The family’s trust on the white tools emphasizes their servitude to the Whites.Despite the apparently unsurmountable obstructions confronting the household. they continue to keep some hope for the hereafter. Since the scene of the narrative emphasizes the devastation of everything the household owns and knows. it is even more singular that they continue to keep out some hope. “‘It coulda been worse. says Tom’s married woman May. with about forced optimism- merely as a shelf is discovered that holds a trace of civilisation: a battalion of lucifers which will let the household to make fire. one of the most of import innovations of world.
Similarly ools such as an axe and plough are found buried in the mud- possibly the really tools that they can utilize to draw themselves out of their abysmal destiny. Additional little victories such as clean ( albeit white ) H2O are won through Tom’s difficult work. “The pump was stiff. Tom threw his weight on the taper and carried it up and down…” Tom’s physical effort is emphasized. connoting the huge sum of work that will be required to better their situation- yet his little successes seem to suggest of larger 1s to come.
The household besides retains one indispensable ownership: their cow Pat.At the start of the narrative. this is their lone plus. and its lowing and the ting of its cowbell go motives that seem symbolic of hope. While ab initio merely reassuring. Pat’s presence becomes lonelier and more blue as dark falls- alternatively of the usual tinkling of her cowbell. “Pat lowed yearningly into the thickener twilight. ” As dark falls the symbols of the family’s hope evaporate: the air current Michigan. the clear sky becomes dark. and Burgess comes to take Tom off to “talk over how you can pay [ your debt ] back-” in world. to convey Tom farther into debt.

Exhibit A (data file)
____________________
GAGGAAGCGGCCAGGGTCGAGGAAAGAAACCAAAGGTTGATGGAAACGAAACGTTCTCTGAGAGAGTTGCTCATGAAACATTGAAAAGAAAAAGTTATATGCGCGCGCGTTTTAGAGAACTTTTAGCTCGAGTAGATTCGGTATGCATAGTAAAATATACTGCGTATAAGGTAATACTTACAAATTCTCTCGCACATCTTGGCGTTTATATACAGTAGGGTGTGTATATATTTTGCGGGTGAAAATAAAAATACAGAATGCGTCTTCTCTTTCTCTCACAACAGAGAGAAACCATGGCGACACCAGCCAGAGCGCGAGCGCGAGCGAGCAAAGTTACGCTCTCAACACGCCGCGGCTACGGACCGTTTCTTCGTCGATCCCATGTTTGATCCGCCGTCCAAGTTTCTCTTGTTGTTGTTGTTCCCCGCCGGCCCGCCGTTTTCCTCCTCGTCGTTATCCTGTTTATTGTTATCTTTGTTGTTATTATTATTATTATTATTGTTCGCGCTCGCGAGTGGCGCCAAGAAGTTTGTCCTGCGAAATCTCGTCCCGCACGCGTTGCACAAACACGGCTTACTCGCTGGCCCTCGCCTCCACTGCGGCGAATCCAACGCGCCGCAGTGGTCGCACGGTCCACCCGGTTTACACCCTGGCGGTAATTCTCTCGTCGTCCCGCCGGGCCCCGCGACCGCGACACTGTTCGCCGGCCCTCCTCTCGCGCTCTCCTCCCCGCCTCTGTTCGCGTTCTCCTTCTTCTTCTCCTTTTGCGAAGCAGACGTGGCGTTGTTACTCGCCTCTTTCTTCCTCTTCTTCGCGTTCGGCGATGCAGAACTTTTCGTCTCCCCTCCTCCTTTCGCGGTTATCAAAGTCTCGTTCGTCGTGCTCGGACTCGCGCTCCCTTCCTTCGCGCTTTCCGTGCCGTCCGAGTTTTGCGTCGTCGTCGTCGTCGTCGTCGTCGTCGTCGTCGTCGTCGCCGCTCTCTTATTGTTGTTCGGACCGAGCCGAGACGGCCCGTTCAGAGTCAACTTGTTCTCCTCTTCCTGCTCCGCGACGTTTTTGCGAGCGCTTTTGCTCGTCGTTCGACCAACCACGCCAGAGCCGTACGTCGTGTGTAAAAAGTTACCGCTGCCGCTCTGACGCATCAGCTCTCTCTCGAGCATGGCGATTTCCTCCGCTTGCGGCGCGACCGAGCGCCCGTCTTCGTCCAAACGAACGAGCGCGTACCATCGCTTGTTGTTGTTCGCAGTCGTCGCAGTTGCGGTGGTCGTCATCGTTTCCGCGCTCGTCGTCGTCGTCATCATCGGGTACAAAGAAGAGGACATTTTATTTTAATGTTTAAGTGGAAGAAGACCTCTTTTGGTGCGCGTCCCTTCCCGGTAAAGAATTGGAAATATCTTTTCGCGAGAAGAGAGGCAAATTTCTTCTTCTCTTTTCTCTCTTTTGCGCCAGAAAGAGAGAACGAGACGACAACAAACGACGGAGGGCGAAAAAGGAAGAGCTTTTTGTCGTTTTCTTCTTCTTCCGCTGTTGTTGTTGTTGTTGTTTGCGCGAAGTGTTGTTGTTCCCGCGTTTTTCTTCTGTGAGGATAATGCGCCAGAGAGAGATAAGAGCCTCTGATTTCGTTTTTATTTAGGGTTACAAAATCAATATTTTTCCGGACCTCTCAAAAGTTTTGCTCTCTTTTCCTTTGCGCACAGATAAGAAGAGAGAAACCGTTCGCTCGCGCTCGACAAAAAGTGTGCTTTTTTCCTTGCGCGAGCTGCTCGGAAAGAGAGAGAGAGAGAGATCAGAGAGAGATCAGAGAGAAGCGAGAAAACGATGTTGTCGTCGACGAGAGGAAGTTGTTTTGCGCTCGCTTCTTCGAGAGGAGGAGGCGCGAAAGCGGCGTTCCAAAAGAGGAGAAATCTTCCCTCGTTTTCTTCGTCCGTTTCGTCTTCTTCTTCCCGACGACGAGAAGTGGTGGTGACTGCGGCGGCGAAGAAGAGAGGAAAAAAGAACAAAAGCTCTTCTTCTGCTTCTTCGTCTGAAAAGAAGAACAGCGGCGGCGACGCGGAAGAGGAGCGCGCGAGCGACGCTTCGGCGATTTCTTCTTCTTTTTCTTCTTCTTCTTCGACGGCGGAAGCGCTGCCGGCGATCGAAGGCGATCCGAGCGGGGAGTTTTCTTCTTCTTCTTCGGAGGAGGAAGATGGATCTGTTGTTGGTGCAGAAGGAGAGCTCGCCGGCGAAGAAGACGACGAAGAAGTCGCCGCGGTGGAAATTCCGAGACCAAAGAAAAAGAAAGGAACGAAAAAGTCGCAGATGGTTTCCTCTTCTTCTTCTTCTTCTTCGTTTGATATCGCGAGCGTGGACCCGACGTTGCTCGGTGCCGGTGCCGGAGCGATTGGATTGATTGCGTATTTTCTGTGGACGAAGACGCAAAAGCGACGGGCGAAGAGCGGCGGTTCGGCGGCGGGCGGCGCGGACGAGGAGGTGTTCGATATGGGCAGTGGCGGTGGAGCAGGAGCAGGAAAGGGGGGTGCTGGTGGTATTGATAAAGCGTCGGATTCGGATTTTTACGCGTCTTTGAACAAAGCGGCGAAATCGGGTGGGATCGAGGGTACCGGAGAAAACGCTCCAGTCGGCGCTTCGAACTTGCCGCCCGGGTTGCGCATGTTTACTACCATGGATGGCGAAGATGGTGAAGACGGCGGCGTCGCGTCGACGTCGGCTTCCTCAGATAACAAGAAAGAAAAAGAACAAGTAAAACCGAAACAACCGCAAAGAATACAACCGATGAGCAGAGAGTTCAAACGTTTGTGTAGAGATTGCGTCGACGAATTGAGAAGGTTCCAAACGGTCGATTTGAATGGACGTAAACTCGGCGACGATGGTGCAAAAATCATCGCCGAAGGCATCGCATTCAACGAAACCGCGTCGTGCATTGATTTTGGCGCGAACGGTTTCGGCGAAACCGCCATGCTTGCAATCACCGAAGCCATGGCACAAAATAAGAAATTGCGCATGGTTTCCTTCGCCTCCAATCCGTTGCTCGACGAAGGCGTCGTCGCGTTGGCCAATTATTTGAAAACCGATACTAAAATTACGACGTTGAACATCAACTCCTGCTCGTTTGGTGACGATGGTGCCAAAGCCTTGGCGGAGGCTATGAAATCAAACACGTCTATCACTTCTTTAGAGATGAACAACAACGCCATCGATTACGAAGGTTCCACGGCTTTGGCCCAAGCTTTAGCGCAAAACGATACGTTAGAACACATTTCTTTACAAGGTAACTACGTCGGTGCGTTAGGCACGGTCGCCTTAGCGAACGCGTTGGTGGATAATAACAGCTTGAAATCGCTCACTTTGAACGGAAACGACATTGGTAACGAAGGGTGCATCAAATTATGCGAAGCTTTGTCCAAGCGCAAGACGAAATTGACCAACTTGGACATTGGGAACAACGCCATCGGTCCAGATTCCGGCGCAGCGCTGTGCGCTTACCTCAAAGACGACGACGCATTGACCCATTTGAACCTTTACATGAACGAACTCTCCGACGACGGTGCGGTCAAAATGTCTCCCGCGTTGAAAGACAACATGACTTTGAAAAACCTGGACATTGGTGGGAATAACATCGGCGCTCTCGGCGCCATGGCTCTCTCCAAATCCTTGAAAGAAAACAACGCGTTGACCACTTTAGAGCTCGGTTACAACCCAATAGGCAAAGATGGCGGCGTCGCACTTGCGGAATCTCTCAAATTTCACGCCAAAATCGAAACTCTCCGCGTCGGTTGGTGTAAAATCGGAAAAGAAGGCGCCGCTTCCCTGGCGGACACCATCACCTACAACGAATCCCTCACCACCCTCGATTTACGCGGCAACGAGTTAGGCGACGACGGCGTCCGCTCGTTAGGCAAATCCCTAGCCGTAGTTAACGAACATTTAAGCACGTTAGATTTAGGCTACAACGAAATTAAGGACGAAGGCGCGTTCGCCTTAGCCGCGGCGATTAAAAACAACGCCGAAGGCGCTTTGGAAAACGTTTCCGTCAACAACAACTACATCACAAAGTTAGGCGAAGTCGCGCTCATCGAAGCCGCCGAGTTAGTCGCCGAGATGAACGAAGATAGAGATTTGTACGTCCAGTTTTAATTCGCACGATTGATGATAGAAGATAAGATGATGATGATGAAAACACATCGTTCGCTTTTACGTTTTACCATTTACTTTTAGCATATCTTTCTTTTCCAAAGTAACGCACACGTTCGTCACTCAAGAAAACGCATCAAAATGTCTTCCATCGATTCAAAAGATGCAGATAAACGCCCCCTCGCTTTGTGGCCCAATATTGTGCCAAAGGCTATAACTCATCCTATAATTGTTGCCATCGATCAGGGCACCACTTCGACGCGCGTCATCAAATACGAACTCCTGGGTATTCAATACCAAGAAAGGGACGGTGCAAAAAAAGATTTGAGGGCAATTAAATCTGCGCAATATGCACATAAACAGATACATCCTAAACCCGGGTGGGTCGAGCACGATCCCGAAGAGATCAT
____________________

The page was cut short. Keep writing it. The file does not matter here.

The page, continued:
The family’s true deficiency of any footing for hope is what makes their doggedness so powerful. Although they areoppressed. enslaved by debt. destitute and about helpless. they maintain an accepting attitude toward their predicament. Possibly Wright is proposing that it is the doggedness of world that will let it to raise itself from its current province of racism. struggle and adulteration.The scene of “The Man Who Saw the Flood” emphasizes the black destiny of the household while contrasting this to their hope. It may look that the story’s decision implies an even further descent into servitude. ut the lame yet perennial reverberations of hope elevate the household.
Although the decision may look to mean a dashing of hopes. the family’s doggedness seems to thin the hurting of their predicament.Get downing from nil in life is non easy. But in “The Man Who Saw the Flood. Tom. May. and Sal support and goad each other to win through their relationships. Now everybody rich or hapless. black or white. is in the same quandary after a annihilating inundation. The community is reduced to its lowest and most basic footings ; endurance is now the precedence.